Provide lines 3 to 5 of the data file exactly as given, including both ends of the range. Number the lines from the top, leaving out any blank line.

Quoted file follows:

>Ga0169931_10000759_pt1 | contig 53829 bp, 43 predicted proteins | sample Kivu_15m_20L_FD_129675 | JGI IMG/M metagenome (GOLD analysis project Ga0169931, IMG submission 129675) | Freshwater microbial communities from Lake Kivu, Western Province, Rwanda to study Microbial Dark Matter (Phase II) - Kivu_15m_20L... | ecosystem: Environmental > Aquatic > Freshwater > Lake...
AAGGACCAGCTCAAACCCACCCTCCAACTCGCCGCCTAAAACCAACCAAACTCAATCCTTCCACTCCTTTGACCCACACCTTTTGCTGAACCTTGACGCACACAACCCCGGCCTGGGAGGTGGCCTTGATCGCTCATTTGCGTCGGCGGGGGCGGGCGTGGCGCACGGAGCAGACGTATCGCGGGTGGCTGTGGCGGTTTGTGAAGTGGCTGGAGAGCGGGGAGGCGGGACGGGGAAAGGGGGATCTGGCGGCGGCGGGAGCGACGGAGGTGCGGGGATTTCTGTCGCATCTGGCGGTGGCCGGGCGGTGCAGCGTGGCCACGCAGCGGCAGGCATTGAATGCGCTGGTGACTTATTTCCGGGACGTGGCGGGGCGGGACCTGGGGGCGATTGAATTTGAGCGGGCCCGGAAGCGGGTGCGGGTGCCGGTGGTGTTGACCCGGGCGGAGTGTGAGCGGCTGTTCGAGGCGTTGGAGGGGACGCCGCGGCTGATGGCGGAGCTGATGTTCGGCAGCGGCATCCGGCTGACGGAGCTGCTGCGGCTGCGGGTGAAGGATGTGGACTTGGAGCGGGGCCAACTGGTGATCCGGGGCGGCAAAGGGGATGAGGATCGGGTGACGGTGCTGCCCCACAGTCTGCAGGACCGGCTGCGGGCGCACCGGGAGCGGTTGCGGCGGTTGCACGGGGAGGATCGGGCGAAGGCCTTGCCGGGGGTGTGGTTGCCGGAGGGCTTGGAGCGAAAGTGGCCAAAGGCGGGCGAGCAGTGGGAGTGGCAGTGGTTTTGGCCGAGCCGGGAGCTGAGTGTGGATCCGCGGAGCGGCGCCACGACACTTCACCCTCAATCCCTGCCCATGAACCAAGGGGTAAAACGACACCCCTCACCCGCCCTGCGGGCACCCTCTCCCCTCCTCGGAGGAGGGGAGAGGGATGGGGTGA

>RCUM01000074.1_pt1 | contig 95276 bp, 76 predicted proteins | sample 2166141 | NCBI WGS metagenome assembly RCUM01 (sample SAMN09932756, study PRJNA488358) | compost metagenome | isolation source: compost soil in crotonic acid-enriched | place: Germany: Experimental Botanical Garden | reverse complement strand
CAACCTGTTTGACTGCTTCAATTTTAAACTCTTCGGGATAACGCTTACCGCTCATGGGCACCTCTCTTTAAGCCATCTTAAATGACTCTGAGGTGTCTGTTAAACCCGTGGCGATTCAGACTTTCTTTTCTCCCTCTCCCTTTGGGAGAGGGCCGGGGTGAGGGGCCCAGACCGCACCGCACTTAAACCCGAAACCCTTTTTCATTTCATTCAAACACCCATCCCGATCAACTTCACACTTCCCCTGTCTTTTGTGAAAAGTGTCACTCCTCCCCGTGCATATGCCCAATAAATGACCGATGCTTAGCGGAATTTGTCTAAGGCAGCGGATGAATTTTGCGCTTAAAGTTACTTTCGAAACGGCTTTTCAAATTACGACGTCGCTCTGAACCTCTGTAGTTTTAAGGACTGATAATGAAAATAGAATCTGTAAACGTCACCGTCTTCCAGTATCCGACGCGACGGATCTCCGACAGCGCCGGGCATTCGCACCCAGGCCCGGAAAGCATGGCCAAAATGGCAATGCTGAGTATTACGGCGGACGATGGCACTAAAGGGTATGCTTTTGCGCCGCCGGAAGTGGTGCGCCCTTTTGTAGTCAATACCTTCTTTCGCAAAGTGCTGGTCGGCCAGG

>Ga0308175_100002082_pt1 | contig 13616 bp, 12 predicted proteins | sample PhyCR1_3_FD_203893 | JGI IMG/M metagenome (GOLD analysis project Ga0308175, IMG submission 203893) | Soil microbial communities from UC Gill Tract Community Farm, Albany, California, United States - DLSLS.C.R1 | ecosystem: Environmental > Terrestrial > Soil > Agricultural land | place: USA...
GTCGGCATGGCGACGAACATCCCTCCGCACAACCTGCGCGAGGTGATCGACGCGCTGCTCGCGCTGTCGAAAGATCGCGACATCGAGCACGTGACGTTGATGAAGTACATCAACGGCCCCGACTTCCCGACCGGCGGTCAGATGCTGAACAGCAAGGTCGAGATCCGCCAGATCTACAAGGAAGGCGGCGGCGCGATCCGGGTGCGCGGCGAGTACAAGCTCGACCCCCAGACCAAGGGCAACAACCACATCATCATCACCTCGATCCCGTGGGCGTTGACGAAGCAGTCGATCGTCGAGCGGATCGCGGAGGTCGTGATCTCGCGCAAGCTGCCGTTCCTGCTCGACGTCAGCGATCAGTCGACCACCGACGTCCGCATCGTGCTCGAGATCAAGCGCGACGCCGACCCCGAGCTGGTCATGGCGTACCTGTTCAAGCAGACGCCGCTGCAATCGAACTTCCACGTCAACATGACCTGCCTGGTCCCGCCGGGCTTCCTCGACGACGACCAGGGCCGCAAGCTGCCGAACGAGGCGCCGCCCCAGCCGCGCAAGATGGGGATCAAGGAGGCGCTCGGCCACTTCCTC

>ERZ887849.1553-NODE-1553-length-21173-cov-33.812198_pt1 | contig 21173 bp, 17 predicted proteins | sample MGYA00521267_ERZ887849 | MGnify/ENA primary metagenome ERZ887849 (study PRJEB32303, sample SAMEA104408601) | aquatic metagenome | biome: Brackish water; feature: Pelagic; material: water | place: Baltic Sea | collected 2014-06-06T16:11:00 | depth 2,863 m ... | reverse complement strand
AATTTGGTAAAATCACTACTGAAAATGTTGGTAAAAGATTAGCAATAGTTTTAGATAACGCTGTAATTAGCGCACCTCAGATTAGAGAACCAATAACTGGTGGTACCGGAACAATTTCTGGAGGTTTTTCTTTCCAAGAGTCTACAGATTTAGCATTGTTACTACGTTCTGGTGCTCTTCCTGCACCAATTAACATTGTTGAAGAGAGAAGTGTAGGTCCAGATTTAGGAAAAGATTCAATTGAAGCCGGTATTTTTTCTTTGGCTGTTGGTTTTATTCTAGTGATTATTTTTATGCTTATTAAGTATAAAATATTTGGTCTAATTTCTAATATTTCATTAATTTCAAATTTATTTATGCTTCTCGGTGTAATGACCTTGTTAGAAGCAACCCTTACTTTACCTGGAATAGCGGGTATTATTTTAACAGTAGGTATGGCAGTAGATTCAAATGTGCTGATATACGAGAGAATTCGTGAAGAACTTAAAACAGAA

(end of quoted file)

>RCUM01000074.1_pt1 | contig 95276 bp, 76 predicted proteins | sample 2166141 | NCBI WGS metagenome assembly RCUM01 (sample SAMN09932756, study PRJNA488358) | compost metagenome | isolation source: compost soil in crotonic acid-enriched | place: Germany: Experimental Botanical Garden | reverse complement strand
CAACCTGTTTGACTGCTTCAATTTTAAACTCTTCGGGATAACGCTTACCGCTCATGGGCACCTCTCTTTAAGCCATCTTAAATGACTCTGAGGTGTCTGTTAAACCCGTGGCGATTCAGACTTTCTTTTCTCCCTCTCCCTTTGGGAGAGGGCCGGGGTGAGGGGCCCAGACCGCACCGCACTTAAACCCGAAACCCTTTTTCATTTCATTCAAACACCCATCCCGATCAACTTCACACTTCCCCTGTCTTTTGTGAAAAGTGTCACTCCTCCCCGTGCATATGCCCAATAAATGACCGATGCTTAGCGGAATTTGTCTAAGGCAGCGGATGAATTTTGCGCTTAAAGTTACTTTCGAAACGGCTTTTCAAATTACGACGTCGCTCTGAACCTCTGTAGTTTTAAGGACTGATAATGAAAATAGAATCTGTAAACGTCACCGTCTTCCAGTATCCGACGCGACGGATCTCCGACAGCGCCGGGCATTCGCACCCAGGCCCGGAAAGCATGGCCAAAATGGCAATGCTGAGTATTACGGCGGACGATGGCACTAAAGGGTATGCTTTTGCGCCGCCGGAAGTGGTGCGCCCTTTTGTAGTCAATACCTTCTTTCGCAAAGTGCTGGTCGGCCAGG

>Ga0308175_100002082_pt1 | contig 13616 bp, 12 predicted proteins | sample PhyCR1_3_FD_203893 | JGI IMG/M metagenome (GOLD analysis project Ga0308175, IMG submission 203893) | Soil microbial communities from UC Gill Tract Community Farm, Albany, California, United States - DLSLS.C.R1 | ecosystem: Environmental > Terrestrial > Soil > Agricultural land | place: USA...